Fishing Holidays in Austria
I don′t fish myself, but as a biologist with a close friend who is quite a good ichthyologist and keen fisherman, I feel qualified to say a few things about fishing in Austria. Firstly, the country makes a great place for fishing: Plenty of lakes that are part of scenic landscapes, ponds and rivers provide a variety of fishing opportunities.
Highlights are clearly the mighty Danube, the lakes of the Salzkammergut, Salzburg and those of Carinthia, rivers and creeks in Styria and Lower Austria, Lake Constance (Bodensee) in Vorarlberg and Lake Neusiedlersee in the Burgenland. Both fly-fishing and "classic" fishing are done in Austria.
In terms of fish, there are approximately 74 species native in Austria, although 15 of them were recently introduced and calling them "native" is controversial. They face some 200,000 fishermen and -women, mostly in Lower Austria (due to the high population density in the region of Vienna/Lower Austria). 43 species of fish are endangered (some only in Austria, others in general) and protected. A total of 1,000 tons of fish are caught in Austria every year. 520 tons by hobby fishermen, 480 tons by the relatively few professional fishermen.
Fish is an ingredient in traditional cuisine is particularly important in the Salzkammergut, Salzburg and Carinthia as well as anywhere by the Danube. Fish is often smoked in Austria, sometimes marinated or used for aspics. Particularly attractive species of fish include pikes, various species of trout, and sheatfish. The latter one can grow especially large. Fly-fishers are usually after graylings.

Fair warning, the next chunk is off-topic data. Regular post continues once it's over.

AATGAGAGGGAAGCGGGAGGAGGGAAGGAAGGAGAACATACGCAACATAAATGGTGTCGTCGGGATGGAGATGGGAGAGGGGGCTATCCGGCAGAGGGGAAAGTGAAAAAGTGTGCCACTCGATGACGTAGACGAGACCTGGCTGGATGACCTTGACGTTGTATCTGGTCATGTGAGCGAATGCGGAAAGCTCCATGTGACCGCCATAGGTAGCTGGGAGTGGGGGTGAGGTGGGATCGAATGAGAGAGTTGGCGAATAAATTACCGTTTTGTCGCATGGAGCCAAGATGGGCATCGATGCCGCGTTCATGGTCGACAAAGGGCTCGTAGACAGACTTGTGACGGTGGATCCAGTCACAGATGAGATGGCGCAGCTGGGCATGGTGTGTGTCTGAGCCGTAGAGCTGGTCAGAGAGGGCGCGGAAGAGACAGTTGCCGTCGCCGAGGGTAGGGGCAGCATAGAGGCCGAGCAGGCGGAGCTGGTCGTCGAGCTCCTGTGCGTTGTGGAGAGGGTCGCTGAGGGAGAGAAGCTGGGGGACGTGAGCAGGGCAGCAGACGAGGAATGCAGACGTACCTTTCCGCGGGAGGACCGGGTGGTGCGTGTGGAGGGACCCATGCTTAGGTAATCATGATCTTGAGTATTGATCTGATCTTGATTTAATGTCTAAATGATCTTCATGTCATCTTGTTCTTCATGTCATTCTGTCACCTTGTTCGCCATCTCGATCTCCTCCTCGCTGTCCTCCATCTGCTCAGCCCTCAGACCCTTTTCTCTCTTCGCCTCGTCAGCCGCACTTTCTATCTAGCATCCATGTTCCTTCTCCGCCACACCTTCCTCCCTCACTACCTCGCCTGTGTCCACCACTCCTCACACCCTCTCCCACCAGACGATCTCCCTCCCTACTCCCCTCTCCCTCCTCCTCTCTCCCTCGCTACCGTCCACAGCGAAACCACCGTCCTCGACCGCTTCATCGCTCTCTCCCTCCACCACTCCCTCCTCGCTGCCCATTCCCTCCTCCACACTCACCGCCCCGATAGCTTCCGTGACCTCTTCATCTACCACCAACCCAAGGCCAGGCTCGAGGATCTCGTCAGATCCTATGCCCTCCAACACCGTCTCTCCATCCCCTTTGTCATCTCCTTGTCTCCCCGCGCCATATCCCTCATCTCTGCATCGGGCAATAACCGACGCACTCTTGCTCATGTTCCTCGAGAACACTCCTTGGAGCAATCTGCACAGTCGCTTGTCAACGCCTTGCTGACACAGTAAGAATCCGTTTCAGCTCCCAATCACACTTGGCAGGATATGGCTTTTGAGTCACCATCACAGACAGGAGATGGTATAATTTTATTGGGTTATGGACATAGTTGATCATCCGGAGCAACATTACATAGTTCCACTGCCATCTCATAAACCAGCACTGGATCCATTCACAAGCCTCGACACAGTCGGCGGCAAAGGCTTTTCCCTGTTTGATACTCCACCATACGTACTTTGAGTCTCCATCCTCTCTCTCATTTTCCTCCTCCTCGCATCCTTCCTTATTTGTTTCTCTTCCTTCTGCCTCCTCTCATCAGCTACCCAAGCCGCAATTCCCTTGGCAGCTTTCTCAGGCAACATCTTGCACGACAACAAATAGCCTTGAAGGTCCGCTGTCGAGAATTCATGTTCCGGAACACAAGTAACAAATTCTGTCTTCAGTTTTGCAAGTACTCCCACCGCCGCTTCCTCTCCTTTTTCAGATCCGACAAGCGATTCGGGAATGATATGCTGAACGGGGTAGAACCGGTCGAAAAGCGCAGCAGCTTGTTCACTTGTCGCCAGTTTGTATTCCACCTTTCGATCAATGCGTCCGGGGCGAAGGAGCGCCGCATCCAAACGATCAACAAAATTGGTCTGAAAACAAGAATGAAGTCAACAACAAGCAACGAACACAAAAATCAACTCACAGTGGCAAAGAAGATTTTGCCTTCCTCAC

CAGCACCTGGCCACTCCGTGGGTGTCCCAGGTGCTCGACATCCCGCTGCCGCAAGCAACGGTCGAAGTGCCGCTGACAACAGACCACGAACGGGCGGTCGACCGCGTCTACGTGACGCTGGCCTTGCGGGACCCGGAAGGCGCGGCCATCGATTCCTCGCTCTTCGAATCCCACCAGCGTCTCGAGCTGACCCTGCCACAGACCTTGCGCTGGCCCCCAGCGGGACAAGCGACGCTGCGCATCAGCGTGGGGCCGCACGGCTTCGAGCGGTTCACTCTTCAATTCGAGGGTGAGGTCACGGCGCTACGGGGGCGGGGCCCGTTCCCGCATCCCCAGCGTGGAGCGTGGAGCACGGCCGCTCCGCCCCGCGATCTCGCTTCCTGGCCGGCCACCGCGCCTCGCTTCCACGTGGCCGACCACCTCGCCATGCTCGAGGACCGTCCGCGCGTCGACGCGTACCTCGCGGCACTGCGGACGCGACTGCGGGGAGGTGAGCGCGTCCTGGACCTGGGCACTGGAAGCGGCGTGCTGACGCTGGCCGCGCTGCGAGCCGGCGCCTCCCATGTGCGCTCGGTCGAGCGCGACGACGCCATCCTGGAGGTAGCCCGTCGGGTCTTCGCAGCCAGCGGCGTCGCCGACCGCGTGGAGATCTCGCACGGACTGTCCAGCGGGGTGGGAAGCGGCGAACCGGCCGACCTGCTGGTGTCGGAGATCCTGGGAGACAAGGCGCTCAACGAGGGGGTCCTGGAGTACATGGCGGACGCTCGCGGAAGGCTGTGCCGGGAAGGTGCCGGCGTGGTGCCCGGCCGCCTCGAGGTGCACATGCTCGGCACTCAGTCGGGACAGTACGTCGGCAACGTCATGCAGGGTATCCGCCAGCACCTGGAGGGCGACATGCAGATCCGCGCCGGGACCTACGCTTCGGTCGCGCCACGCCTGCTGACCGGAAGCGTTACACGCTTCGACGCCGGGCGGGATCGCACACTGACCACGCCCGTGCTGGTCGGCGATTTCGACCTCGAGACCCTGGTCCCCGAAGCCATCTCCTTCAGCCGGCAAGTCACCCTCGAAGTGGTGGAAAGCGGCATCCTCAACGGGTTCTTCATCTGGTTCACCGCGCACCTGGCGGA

Where to Go Fishing in Austria
Fisheries is individually regulated by the federal provinces, just like hunting. Therefore, the laws controlling fisheries differ quite a bit within Austria. Laws for the prevention of cruelty against animals were recently transformed into national ones, and does therefore apply to fishermen in all of Austria. To go fishing in Austria, you require a fishing card as well as the permission by the owner or landlord of a lake or river. Generally, big rivers and lakes belong to the public and it is relatively easy to get hold of a fishing card for these - just ask the local tourist information about the office issuing fishing cards ("Fischereilizenz") in a certain area.
There you have to pay a fee, usually for individual days or weeks. One offer especially for tourists is the "fishing card" (literally called that way in German to make it sound more modern and cosmopolitan). This "fishing card" is issued by the Österreichische Bundesforste (National Forest Administration), comes with extensive fishing permissions and all sorts of information material. You can register, pay and book a fishing day in a certain area online. At the time of writing, all these convenient services are available only in German, though.
With privately owned or rented waters, you have to find an agreement with the landlord. There are several fishing holidays operators in Austria. They have specialised in fishing and usually offer packages including all permissions, sometimes equipment and supplementary items such as guides, maps and determination keys for local species of fish. You have to pay for this service - the cheapest option is clearly to bring your own gear, get a fishing card and head off to a lake by yourself. Having a professional to advise you might be more convenient and relaxing, though.
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